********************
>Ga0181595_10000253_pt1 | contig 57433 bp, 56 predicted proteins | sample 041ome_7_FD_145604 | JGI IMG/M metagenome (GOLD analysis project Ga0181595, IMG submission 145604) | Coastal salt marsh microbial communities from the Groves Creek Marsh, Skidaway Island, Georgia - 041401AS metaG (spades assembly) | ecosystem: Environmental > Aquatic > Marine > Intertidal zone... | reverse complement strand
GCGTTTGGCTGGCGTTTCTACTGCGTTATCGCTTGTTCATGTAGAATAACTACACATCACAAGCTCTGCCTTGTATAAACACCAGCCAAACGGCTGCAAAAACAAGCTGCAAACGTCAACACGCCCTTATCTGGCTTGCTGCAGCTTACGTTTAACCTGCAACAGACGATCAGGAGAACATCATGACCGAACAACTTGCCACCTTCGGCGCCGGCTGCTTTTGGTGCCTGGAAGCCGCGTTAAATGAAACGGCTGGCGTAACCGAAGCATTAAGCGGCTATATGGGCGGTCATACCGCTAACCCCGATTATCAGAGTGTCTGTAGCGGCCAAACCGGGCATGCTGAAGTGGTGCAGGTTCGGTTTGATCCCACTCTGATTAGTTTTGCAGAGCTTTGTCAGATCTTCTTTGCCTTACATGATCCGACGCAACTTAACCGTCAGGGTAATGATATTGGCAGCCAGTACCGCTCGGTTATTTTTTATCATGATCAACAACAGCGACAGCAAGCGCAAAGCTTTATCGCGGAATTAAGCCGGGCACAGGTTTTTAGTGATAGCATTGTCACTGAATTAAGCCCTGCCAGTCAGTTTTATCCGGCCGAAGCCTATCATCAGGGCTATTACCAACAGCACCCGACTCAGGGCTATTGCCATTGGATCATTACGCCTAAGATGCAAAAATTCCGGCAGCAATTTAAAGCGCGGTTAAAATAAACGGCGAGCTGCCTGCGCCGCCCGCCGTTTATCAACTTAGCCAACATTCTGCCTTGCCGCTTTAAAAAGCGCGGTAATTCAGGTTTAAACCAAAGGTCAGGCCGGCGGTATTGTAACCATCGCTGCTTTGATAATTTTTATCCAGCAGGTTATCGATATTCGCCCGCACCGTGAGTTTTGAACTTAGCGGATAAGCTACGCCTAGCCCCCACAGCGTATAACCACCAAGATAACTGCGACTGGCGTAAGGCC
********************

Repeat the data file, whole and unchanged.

>Ga0181595_10000253_pt1 | contig 57433 bp, 56 predicted proteins | sample 041ome_7_FD_145604 | JGI IMG/M metagenome (GOLD analysis project Ga0181595, IMG submission 145604) | Coastal salt marsh microbial communities from the Groves Creek Marsh, Skidaway Island, Georgia - 041401AS metaG (spades assembly) | ecosystem: Environmental > Aquatic > Marine > Intertidal zone... | reverse complement strand
GCGTTTGGCTGGCGTTTCTACTGCGTTATCGCTTGTTCATGTAGAATAACTACACATCACAAGCTCTGCCTTGTATAAACACCAGCCAAACGGCTGCAAAAACAAGCTGCAAACGTCAACACGCCCTTATCTGGCTTGCTGCAGCTTACGTTTAACCTGCAACAGACGATCAGGAGAACATCATGACCGAACAACTTGCCACCTTCGGCGCCGGCTGCTTTTGGTGCCTGGAAGCCGCGTTAAATGAAACGGCTGGCGTAACCGAAGCATTAAGCGGCTATATGGGCGGTCATACCGCTAACCCCGATTATCAGAGTGTCTGTAGCGGCCAAACCGGGCATGCTGAAGTGGTGCAGGTTCGGTTTGATCCCACTCTGATTAGTTTTGCAGAGCTTTGTCAGATCTTCTTTGCCTTACATGATCCGACGCAACTTAACCGTCAGGGTAATGATATTGGCAGCCAGTACCGCTCGGTTATTTTTTATCATGATCAACAACAGCGACAGCAAGCGCAAAGCTTTATCGCGGAATTAAGCCGGGCACAGGTTTTTAGTGATAGCATTGTCACTGAATTAAGCCCTGCCAGTCAGTTTTATCCGGCCGAAGCCTATCATCAGGGCTATTACCAACAGCACCCGACTCAGGGCTATTGCCATTGGATCATTACGCCTAAGATGCAAAAATTCCGGCAGCAATTTAAAGCGCGGTTAAAATAAACGGCGAGCTGCCTGCGCCGCCCGCCGTTTATCAACTTAGCCAACATTCTGCCTTGCCGCTTTAAAAAGCGCGGTAATTCAGGTTTAAACCAAAGGTCAGGCCGGCGGTATTGTAACCATCGCTGCTTTGATAATTTTTATCCAGCAGGTTATCGATATTCGCCCGCACCGTGAGTTTTGAACTTAGCGGATAAGCTACGCCTAGCCCCCACAGCGTATAACCACCAAGATAACTGCGACTGGCGTAAGGCC